In fact, this card is virtually perfect. With the ability to run quiet and to do its job exceedingly well for its size, the only real problems that you’re going to run into with this one are outliers. There are, unfortunately, an awful lot of shipping issues with this particular card and getting the help you need to get it replaced isn’t easy. This isn’t quite a situation in which buyers need to beware, but it is important to know that you might not get exactly what you need right out of the box if you do choose to buy this card.
9. MSI GeForce GT 710 2GB GDRR3 Single Fan Low Profile Graphics Card
This MSI Radeon card is a great example of what it means to be a jack of all trades. It’s not the smallest slimline card out there, but it is small enough that it can fit in an ultrabook without a problem. It’s not the fastest card, but it does have an incredible write speed. It’s not even the most powerful card on the market, but it’s going to help gamers play some of the hottest games on the market. This is a card that does a little bit of everything and that does it all very well.
The downside to the card is, of course, that it isn’t at the top of any metric. Everything it does well, something else does a little bit better. There’s no card that outperforms it on every metric, though, so it’s a really good choice for those who are just looking for solid performance across the board. If you have to have a card that’s the top of the line in one specific category, this might not be the one for you. If you want something that does a good job with anything you throw at it, though, this card could be a great fit.
10. ZOTAC GeForce GT 710 2GB
Let’s talk size for a moment. If you are looking for a low-profile card, you’re already looking at a build in which space is at a premium. If you’re trying to build something impressive, you want to get as much out of your low-profile card as you can without taking up any more space inside your computer case than necessary. If you want to see what a product that absolutely sheds every extra millimeter looks like, you’ll definitely want to take a close look at this GeForce card from ZOTAC.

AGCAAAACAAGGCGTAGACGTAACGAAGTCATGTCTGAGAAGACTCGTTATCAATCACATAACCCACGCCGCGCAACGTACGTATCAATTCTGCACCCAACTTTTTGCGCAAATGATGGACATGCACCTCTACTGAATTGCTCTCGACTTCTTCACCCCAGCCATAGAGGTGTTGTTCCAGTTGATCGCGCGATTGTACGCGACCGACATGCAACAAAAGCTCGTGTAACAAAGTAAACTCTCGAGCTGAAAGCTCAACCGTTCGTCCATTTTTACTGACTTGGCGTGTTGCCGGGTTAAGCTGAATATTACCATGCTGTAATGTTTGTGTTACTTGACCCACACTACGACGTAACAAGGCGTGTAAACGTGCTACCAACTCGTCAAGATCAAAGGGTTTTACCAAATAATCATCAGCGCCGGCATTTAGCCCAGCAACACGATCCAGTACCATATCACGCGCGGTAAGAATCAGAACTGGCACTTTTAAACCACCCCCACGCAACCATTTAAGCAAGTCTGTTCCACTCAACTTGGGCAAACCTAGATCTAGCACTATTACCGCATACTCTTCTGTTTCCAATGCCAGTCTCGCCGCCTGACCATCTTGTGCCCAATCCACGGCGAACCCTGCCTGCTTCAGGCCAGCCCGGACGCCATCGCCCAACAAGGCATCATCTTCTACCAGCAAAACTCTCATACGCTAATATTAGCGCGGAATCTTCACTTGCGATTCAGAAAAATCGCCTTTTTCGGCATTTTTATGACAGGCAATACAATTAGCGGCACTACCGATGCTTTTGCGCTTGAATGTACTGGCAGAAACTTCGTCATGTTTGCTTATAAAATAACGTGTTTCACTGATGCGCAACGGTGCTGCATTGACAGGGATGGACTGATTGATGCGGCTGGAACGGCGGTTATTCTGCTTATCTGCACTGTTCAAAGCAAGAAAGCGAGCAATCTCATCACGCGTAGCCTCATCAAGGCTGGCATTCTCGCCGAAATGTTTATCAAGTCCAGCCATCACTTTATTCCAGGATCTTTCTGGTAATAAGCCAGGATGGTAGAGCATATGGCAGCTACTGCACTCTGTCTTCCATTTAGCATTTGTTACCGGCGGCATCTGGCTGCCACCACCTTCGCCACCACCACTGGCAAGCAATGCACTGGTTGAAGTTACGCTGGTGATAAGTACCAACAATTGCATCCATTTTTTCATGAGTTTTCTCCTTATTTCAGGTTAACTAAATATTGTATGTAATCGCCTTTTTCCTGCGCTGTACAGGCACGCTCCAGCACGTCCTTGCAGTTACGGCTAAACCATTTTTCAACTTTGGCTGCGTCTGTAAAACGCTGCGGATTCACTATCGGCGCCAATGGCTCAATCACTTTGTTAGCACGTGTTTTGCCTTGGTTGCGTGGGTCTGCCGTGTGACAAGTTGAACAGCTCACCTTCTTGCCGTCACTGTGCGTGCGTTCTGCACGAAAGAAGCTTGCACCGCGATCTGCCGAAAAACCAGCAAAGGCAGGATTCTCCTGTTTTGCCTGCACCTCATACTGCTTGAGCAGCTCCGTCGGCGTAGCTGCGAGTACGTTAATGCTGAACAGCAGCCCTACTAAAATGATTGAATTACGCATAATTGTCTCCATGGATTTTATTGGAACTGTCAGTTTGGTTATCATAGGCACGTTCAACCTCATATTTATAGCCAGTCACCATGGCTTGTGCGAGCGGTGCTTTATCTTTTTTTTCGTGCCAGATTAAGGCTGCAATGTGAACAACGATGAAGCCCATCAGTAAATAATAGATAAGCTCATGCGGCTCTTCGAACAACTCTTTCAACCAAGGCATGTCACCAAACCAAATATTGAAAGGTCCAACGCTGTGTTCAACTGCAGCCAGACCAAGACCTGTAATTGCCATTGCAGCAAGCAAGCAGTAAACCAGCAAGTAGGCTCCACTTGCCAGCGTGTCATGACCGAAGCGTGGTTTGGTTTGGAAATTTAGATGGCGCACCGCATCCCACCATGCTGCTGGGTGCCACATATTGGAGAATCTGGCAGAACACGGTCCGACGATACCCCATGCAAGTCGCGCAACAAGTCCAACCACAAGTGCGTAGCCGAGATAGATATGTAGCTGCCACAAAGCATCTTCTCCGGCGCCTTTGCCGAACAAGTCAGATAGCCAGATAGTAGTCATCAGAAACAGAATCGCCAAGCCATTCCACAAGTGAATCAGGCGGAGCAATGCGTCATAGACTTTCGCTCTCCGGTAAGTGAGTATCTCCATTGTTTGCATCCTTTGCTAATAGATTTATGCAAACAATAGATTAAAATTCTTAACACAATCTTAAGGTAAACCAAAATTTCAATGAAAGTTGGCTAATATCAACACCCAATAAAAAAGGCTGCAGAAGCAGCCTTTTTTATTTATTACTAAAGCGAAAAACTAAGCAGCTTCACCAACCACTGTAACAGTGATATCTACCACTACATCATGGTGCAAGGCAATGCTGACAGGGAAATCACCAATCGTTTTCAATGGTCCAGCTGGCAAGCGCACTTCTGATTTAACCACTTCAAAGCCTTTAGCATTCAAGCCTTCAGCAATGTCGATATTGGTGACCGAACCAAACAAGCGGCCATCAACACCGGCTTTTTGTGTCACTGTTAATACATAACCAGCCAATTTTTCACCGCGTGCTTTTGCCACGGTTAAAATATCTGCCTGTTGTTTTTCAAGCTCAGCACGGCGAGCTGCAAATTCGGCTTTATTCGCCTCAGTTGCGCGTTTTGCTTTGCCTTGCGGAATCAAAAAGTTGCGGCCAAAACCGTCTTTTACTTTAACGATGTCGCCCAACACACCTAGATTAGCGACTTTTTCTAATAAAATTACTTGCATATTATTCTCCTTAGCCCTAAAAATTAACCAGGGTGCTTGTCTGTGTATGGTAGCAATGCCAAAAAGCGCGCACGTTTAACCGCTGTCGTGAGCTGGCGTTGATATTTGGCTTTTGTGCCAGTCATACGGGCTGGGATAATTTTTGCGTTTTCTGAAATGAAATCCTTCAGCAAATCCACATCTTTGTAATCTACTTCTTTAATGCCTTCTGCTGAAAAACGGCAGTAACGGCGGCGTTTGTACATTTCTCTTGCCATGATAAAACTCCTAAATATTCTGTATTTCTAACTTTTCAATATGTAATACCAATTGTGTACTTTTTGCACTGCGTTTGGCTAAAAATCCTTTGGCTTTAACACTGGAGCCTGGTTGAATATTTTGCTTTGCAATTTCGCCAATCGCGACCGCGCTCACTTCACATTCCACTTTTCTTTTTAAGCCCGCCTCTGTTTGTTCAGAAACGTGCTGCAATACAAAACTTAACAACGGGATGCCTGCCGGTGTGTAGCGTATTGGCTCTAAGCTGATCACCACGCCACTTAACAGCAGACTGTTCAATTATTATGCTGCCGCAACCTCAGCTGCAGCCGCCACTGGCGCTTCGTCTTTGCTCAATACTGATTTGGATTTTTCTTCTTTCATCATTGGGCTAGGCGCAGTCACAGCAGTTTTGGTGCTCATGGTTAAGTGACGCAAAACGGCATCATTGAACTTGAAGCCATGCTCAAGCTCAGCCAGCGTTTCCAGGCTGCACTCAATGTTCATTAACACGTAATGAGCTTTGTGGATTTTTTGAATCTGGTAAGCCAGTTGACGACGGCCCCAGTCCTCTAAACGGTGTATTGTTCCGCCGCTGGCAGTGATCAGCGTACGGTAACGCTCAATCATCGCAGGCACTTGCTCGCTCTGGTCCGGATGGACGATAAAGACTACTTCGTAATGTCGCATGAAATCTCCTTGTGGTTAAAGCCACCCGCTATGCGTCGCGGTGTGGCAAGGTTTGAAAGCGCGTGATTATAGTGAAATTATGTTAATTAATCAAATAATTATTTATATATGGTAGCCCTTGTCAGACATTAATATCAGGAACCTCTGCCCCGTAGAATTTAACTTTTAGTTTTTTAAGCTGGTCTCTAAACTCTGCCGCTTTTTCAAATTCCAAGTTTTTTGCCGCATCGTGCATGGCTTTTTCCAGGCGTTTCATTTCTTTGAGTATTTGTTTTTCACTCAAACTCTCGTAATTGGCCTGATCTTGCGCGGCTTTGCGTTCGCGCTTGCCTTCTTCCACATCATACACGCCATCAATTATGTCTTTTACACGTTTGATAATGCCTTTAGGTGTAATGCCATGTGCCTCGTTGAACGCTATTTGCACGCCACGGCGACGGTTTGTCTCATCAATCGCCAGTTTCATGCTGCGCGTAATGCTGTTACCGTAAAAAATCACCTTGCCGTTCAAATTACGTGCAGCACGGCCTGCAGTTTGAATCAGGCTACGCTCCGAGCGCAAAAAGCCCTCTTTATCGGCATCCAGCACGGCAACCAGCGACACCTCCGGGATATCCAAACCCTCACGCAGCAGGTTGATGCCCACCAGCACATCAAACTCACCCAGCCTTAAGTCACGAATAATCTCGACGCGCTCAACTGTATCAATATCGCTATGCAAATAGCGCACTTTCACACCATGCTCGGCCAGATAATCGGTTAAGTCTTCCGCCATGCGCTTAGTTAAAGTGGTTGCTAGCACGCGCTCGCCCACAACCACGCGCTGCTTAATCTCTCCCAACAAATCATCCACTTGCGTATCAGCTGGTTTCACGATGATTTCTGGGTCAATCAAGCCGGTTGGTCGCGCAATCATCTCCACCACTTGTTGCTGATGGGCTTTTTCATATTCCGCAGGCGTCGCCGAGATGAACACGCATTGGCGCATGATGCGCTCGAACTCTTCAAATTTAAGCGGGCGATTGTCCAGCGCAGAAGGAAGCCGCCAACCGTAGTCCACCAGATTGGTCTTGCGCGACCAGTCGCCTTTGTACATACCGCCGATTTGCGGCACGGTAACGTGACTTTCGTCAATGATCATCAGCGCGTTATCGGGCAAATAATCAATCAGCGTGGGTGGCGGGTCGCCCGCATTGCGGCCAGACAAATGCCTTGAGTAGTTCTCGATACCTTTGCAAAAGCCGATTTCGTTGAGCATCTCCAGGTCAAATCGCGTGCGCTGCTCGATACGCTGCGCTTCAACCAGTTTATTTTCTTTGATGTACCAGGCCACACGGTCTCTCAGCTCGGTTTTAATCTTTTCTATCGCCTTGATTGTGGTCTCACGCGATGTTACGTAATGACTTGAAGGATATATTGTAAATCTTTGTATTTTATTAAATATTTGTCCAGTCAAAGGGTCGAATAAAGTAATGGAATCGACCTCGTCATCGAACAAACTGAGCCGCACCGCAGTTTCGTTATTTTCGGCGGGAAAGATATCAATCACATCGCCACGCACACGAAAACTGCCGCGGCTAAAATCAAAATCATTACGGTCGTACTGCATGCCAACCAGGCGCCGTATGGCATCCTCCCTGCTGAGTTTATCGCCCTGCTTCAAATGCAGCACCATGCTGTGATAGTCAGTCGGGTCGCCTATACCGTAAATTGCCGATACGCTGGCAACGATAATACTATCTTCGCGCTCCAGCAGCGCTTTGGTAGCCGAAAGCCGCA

ZOTAC’s card is tiny in a way that’s hard to really explain without seeing the card. At least than three inches across, it’s going to fit in virtually any case without causing problems. It’s so small, in fact, that it only takes up a single slot on your motherboard and frees up plenty of interior space. Despite the fact that the ultra-small card doesn’t have a fan, it’s also very cool – again, saving space and doing its job well. Though it might not be the most powerful choice in terms of display ability, it’s the kind of card that you’re going to want to choose when you absolutely need to conserve as much space in your case as possible.
Buyers Guide or What to Look for When Buying a Low-Profile Graphics Card
If you’re on the lookout for a new graphics card, it’s important that you look beyond the name brand to find something that’s really suitable for your needs. Doing so requires doing a little bit of digging, but it’s also far easier when you know exactly what it is for which you are looking. The best way to make the right choice is by paying attention to the factors that make cards stand out, each of which are outlined below.
Size really matters in the world of low-profile cards. In a field where millimeters can mean the difference between the success and the failure of a build, you need to pay careful attention to the difference between various types of low-profile cards. The smaller the card you need, the more you’re going to have to give up to get what you want.
In reality, the smaller the card, the more stripped down it is going to be. You’re going to sacrifice all kinds of extras to shed each centimeter, so know exactly what you need before you set out to make a purchase. As a rule, you’re going to have to decide whether you’re going to want to maximize your space or if you are going to want to maximize what your card can do. Unless you’re playing with an ultrabook or some other kind of ultra-thin build, you will have a choice as to exactly how small you can go with your card while still getting all the other features that you need.
In this case, power refers to exactly what a GPU is going to be able to do for you. Usually measured in terms of clock speed and RAM, this is the factor that’s going to not only make a difference in what level of graphics you’re going to get when you play a game but it’s going to make a difference in terms of rendering certain types of images and even your ability to display multiple screens at once.